Theme parks are a place for joy and fun, for the most part. That's why they were built, after all. Think of places like Disneyland or Universal Studios. Every inch of those places are built to maximize fun and transport its visitors to a whole new world of magic and entertainment.
Fun isn't always the end result though. We have all been to a theme park and seen a stressed out family with a couple of toddlers having a crying fit for one reason or another. It can turn the magical day into a total disaster. It makes you wonder why these people even try to go to the park in the first place.
There are other times when a trip to the amusement park can turn into a total nightmare as well. For example, in the past there have been instances where a ride shuts down in the middle of a loop, or someone gets injured. This story is much more benign. A man got upset because his soda wasn't limitless.
We have all heard of unlimited refills at a restaurant. Movie theaters have adopted these as of late as a way to make people feel less bad about spending seven dollars for a soda. Most people won't even come close to finishing their first soda let alone drinking a second or third helping of the beverage. It can be a great selling point for many restaurants, but one man did not get what he was promised, so now he is fighting back.
NBC Universal owns the Universal Studios theme parks where they offer unlimited refills for their soda machines. A man from the Bronx in New York tried to use the machine but was surprised when he found out that it wasn't exactly as promised. The machine would make the user wait ten minutes between pours, prompting him to sue the company.
The man from the Bronx is Luis Arnaud. He's furious over the false advertising, which may be an overreaction, but he must really love soda. He is upset that instead of being unlimited, the soda is limited to six per hour. It is a class-action lawsuit that he's partaking in. Arnaud had gone to the Island of Adventure theme park in Orlando Florida on July 30th. It was there that he bought a 16 ounce Coca Cola Freestyle cup. It was sold as having unlimited refills at the cost of $16.99. The next day he came back to the park and spent $8.99 to reactivate the cup.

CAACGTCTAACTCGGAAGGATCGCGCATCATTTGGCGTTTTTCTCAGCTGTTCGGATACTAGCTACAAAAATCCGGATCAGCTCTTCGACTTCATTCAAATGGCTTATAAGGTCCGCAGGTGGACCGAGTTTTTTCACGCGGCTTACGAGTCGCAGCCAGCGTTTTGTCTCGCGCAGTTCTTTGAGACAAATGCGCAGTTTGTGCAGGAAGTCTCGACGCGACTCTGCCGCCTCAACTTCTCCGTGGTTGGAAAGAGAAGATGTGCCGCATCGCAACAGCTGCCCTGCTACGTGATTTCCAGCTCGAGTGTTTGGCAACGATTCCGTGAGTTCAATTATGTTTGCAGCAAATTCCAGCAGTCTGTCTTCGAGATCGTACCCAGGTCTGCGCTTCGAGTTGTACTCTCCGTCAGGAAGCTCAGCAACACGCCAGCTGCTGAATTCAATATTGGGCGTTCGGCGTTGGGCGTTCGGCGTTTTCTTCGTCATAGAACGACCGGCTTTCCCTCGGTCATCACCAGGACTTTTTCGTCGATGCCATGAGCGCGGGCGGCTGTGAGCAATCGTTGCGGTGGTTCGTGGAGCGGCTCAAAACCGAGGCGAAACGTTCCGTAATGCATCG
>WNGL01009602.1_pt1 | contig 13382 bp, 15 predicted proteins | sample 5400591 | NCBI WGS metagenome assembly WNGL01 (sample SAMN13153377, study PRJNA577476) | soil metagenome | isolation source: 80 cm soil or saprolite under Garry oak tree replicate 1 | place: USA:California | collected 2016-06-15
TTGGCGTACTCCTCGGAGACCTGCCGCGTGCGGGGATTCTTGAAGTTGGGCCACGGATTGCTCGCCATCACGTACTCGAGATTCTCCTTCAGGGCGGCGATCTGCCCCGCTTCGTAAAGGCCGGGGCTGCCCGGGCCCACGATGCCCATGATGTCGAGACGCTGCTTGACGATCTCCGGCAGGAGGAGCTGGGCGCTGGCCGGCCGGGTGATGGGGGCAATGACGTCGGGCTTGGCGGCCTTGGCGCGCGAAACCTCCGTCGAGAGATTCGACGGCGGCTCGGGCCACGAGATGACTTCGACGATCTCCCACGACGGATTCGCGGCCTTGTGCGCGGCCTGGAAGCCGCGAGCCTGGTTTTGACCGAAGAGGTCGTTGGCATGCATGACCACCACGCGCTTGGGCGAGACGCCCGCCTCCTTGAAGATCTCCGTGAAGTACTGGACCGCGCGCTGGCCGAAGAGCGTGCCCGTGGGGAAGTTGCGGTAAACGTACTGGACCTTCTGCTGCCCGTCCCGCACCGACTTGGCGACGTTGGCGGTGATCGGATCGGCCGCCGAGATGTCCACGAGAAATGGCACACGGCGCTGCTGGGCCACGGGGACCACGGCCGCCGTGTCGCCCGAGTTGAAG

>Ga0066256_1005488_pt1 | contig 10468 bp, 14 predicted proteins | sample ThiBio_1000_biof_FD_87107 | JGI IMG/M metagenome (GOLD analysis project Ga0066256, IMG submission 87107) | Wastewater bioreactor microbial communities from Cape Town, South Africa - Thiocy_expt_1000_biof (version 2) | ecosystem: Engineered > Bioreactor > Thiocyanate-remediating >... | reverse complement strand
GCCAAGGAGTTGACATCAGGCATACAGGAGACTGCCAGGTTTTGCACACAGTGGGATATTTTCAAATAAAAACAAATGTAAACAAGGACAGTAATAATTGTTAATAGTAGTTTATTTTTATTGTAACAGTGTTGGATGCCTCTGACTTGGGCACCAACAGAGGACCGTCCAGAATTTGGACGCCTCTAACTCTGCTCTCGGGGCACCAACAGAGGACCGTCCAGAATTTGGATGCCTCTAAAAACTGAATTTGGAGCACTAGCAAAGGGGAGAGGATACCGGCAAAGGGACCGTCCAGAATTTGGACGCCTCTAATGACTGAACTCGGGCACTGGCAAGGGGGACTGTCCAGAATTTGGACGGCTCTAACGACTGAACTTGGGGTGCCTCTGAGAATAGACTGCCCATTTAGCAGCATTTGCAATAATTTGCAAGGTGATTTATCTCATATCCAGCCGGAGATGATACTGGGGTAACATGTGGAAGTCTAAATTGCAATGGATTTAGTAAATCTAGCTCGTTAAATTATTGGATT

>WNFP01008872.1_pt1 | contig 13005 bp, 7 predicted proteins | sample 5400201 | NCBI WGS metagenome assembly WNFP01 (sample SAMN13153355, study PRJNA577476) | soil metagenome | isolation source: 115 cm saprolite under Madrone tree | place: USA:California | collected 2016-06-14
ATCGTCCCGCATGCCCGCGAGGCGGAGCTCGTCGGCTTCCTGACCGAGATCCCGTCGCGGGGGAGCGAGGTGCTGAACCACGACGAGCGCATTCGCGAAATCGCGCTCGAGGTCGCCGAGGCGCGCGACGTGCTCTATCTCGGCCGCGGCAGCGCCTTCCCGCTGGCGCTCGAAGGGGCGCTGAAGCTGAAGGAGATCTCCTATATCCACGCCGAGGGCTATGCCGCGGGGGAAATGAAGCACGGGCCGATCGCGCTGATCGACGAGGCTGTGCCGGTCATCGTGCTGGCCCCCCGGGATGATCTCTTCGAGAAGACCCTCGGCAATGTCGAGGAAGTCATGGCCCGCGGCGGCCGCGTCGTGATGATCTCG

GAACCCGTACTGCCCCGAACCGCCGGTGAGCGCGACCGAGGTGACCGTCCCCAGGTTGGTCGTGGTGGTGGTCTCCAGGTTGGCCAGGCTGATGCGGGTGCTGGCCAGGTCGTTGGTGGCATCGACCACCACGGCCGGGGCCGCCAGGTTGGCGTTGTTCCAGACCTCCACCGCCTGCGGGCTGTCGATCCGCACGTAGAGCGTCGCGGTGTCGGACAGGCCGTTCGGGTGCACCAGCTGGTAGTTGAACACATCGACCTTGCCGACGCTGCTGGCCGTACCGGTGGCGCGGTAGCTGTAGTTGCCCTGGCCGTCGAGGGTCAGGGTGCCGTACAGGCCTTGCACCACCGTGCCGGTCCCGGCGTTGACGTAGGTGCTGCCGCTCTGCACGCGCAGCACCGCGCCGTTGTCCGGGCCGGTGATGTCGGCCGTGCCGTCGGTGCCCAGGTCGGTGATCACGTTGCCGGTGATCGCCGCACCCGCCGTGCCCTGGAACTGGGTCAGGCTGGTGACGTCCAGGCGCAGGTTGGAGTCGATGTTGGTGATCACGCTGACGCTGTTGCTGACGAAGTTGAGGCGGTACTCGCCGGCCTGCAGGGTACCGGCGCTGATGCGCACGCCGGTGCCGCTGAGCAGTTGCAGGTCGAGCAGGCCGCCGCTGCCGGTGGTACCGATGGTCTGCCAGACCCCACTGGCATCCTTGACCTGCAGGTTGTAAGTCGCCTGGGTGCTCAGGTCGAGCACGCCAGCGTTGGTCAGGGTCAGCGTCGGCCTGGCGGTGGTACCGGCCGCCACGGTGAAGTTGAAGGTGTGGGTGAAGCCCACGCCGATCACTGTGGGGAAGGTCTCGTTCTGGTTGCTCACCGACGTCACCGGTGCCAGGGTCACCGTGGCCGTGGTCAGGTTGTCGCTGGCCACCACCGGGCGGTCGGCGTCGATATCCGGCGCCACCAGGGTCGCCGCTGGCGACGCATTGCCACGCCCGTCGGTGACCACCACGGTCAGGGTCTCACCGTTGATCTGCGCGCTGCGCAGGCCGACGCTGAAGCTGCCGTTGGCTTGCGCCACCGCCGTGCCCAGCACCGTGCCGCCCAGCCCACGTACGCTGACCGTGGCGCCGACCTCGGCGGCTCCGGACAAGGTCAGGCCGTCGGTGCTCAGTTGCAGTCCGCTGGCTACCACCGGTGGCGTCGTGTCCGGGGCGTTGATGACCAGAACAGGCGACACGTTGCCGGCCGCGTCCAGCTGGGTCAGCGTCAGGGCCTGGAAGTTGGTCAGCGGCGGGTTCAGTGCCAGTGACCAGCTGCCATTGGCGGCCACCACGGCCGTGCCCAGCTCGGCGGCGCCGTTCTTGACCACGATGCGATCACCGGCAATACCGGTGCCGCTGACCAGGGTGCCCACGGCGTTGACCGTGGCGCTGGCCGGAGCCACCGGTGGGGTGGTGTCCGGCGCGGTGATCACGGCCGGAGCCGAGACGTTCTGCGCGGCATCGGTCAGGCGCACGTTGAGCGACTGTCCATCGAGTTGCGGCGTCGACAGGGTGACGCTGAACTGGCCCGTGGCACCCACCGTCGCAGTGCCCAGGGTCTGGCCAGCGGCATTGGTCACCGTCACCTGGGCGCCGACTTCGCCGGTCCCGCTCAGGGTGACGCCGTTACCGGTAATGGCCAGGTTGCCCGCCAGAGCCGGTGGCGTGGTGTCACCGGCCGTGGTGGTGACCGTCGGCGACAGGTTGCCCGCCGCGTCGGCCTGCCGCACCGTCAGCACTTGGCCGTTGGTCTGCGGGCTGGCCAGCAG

Customers reactivate the cup with a computer chip that shows they've paid for the specific bottomless deal. It was then that he learned the computer chip would prevent him from getting a soda unless he waited ten minutes.
When Arnaud tried to refill within ten minutes of a previous fill, the screen told him he had to wait. Arnaud's lawsuit is based on the fact that the literature for the deal doesn't mention the limits. His lawyers are going with the story that the deal is "deceptive" and a "unconscionable trade and business practice." According to his lawyers, Arnaud would not have wanted to pay for the original product had he knows that it was actually limited. They have yet to explain just how Arnaud was drinking a full soda within ten minutes.
NBC Universal hasn't responded yet, but it is safe to say they will crush him with their lawyers. While the ad should mention the limitation, common societal norms would assume that a person shouldn't be drinking a soda every ten minutes.